Columbia Law School has partnered with the Amsterdam Law School of the University of Amsterdam to create an innovative double degree Global Alliance program focused on international criminal law (ICL). The program highlights the hybrid nature of the field, drawing from both common law and civil law traditions. Unlike conventional dual degree and semester exchange programs, the Global Alliance program is designed to foster a unique level of collaboration among students from the partner schools. Participants from both schools jointly undertake a comprehensive year-long legal study program, with all students studying at Columbia for the fall semester followed by a spring semester at Amsterdam.
The academic portion of the program centers on a prescribed core curriculum as well as a menu of specialized elective offerings, enabling students to customize their course schedules. (Some of the many electives recently offered include The Law of Genocide, Terror and Consent and UN Peacekeeping, to name a few.) Together with access to lectures by numerous renowned international academics and practitioners, the program enables a more interactive and collaborative environment than is most often found in a traditional law school setting. Moreover, the program offers students numerous additional benefits and unique opportunities; some of these include participation in a Workshop on International Criminal Tribunals (those addressing prosecutions in the former Yugoslavia and in Lebanon, for example), as well as the International Criminal Court (ICC) at The Hague. Participants may observe proceedings and confer with practitioners leading efforts at these venues. Several of the program’s Amsterdam faculty are defense attorneys involved in these important tribunals. Finally, the program also offers the possibility for participants to pursue coveted internships in the field of international criminal law.
Students admitted into the JD/LLM program are immersed in a course of study focusing on international criminal law. During the program’s semester at Columbia, students earn between 11 and 13 programmatic credits, which includes several key required courses integral to the study of ICL, such as the centerpiece colloquium on International Criminal Law. Students also have the possibility of enrolling in one additional class from the school’s wider offerings. Access to a broad range of expert speakers and special events augment the classroom experience with firsthand accounts of real world situations.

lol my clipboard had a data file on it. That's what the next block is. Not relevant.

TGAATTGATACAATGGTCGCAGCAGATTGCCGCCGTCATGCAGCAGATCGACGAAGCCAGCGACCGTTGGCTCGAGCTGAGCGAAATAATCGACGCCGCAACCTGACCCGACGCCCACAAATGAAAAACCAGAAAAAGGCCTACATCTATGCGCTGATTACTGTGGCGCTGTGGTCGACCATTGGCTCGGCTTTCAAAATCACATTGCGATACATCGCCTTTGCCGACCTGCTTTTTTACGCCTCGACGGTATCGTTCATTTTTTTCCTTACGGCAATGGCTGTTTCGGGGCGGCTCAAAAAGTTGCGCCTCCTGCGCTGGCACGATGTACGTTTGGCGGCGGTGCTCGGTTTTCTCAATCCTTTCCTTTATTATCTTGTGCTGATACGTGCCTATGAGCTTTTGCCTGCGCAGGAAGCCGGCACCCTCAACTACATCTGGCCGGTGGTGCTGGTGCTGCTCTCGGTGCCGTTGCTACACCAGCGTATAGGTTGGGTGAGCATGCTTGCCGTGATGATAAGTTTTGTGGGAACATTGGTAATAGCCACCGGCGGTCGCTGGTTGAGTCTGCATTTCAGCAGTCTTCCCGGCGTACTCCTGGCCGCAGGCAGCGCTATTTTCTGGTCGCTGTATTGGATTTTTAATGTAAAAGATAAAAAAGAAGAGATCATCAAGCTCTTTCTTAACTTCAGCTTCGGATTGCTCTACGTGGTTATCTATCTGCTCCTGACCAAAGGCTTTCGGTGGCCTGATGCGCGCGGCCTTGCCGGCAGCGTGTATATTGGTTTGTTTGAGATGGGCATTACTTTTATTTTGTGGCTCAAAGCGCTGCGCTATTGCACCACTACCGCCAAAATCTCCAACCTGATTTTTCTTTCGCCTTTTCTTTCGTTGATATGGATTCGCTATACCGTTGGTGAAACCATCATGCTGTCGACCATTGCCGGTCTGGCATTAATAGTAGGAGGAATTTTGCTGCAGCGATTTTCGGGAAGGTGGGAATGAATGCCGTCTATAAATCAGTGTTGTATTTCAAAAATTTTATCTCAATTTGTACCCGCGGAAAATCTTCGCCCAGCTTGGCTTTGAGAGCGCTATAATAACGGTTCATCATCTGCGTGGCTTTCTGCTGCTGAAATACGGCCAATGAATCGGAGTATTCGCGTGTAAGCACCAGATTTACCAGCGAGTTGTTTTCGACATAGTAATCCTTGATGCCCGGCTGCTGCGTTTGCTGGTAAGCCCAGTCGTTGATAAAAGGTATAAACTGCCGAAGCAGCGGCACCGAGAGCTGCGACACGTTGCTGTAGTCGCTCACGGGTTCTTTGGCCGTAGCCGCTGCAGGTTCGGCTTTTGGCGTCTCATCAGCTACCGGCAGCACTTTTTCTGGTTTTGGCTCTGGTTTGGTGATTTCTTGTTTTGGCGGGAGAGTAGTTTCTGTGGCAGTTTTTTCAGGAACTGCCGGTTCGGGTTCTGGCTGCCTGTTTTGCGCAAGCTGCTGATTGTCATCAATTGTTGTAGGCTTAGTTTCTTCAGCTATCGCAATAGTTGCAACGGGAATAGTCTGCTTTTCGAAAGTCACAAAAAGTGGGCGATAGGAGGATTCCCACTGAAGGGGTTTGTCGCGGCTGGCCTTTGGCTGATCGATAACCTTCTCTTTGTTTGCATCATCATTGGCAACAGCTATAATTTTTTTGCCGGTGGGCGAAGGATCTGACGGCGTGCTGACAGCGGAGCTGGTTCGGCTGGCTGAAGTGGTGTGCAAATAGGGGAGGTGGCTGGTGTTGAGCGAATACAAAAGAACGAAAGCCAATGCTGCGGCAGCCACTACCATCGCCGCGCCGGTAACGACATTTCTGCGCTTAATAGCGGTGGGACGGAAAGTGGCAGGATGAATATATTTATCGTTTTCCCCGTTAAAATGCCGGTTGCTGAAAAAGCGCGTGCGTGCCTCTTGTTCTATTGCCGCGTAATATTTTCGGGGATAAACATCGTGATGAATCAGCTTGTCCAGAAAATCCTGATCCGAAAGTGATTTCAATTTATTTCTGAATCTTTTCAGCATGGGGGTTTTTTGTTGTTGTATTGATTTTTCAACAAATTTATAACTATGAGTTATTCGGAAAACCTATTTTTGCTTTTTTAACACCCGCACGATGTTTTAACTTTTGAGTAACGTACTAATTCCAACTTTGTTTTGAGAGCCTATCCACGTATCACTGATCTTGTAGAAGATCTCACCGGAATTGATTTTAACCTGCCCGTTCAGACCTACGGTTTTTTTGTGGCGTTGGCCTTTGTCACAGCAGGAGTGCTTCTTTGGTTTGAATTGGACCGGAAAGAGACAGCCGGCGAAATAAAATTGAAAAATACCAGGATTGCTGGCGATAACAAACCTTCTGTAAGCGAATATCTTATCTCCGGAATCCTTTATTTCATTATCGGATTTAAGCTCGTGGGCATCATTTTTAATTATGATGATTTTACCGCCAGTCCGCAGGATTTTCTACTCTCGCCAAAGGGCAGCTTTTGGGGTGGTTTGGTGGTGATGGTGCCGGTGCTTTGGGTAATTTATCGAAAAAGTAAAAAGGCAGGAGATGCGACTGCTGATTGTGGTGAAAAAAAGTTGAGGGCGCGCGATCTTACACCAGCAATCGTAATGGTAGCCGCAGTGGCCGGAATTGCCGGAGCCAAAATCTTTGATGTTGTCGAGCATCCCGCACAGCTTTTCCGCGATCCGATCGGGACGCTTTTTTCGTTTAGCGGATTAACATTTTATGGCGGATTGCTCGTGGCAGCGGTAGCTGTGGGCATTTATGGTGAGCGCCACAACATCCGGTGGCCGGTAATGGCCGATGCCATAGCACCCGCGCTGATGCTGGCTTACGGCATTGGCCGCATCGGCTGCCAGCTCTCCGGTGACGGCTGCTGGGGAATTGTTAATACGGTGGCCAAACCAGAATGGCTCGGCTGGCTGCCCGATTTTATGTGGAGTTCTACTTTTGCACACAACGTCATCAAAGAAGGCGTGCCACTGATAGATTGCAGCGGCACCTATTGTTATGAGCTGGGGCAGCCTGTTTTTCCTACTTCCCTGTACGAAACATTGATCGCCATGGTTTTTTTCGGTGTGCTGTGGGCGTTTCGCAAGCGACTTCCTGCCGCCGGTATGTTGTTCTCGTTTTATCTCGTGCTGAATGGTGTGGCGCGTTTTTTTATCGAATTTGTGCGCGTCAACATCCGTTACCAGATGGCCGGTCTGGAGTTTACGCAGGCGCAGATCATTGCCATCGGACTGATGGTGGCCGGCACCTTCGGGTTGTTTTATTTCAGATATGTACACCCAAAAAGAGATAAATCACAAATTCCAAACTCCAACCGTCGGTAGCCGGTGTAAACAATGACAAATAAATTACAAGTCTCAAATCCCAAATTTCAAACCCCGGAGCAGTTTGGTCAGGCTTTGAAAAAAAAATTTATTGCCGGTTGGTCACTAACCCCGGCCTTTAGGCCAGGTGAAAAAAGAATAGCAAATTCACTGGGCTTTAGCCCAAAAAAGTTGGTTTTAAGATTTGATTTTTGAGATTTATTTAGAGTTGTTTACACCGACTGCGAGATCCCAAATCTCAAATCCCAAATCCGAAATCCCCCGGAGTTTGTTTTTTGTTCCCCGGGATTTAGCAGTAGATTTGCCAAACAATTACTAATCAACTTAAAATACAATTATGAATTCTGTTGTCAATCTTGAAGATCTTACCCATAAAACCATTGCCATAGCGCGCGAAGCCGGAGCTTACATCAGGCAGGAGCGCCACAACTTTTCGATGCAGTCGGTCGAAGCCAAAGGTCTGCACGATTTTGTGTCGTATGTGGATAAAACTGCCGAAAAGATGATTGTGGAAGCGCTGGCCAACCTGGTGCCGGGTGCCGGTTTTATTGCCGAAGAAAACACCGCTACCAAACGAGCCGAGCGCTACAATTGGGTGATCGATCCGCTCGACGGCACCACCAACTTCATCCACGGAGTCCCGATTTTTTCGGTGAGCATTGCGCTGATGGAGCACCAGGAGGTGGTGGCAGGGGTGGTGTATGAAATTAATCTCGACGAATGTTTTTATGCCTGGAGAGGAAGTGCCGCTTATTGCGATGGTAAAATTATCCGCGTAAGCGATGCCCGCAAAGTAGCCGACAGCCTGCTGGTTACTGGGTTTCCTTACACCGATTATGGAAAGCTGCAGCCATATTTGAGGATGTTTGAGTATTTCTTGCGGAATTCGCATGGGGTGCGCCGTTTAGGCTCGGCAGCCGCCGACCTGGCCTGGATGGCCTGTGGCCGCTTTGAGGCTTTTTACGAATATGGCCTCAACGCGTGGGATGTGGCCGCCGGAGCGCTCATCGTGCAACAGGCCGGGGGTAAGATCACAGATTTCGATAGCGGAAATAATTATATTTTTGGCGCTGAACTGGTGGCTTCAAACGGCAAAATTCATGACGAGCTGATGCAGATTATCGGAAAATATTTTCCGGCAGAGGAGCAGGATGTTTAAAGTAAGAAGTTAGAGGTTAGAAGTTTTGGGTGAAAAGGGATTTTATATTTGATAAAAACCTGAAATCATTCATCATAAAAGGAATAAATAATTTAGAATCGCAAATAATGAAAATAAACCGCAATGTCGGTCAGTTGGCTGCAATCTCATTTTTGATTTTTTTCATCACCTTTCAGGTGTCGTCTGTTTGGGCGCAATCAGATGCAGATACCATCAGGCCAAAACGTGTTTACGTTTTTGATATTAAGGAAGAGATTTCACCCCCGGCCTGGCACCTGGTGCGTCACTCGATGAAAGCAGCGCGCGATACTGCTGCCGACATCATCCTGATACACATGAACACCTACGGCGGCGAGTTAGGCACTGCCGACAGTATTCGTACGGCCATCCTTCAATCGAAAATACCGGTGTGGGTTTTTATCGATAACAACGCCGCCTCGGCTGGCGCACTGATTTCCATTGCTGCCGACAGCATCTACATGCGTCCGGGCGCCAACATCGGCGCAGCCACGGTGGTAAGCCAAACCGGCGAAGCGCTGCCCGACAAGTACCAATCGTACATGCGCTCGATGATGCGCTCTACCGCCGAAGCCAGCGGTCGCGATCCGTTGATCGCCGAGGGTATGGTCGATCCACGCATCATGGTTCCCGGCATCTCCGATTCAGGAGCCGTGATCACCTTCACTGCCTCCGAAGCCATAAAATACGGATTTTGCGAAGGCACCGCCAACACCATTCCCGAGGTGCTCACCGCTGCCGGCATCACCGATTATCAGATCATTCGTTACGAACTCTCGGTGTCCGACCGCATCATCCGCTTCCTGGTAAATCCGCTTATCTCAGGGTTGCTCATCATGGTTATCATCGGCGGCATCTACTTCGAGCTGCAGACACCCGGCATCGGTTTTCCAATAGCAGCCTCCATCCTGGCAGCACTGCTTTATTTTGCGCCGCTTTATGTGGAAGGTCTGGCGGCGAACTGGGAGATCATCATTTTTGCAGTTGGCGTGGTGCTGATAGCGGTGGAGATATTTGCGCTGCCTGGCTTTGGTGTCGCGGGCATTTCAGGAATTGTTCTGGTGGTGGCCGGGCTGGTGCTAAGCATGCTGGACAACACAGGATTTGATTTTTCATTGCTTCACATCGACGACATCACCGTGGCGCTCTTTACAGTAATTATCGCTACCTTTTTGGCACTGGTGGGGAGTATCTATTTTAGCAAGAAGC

In the spring semester, when the program shifts to the University of Amsterdam, students continue their studies in international criminal law with an introduction to the field’s civil law systems and traditions. In addition, while in Amsterdam students are afforded many experiential learning opportunities at numerous leading courts and tribunals, such as the International Criminal Court in The Hague. The result is an education grounded in topical world issues in the field.
Completion of the LLM requirements does not guarantee that the student has met all of the JD degree conferral requirements of Columbia Law School. To earn the JD, students must still earn a minimum of 83 credits - with 12 points awarded for the semester at the University of Amsterdam – and complete a class in Professional Responsibility. Additionally, students must complete all of the required pro bono hours and the major and minor writing requirements.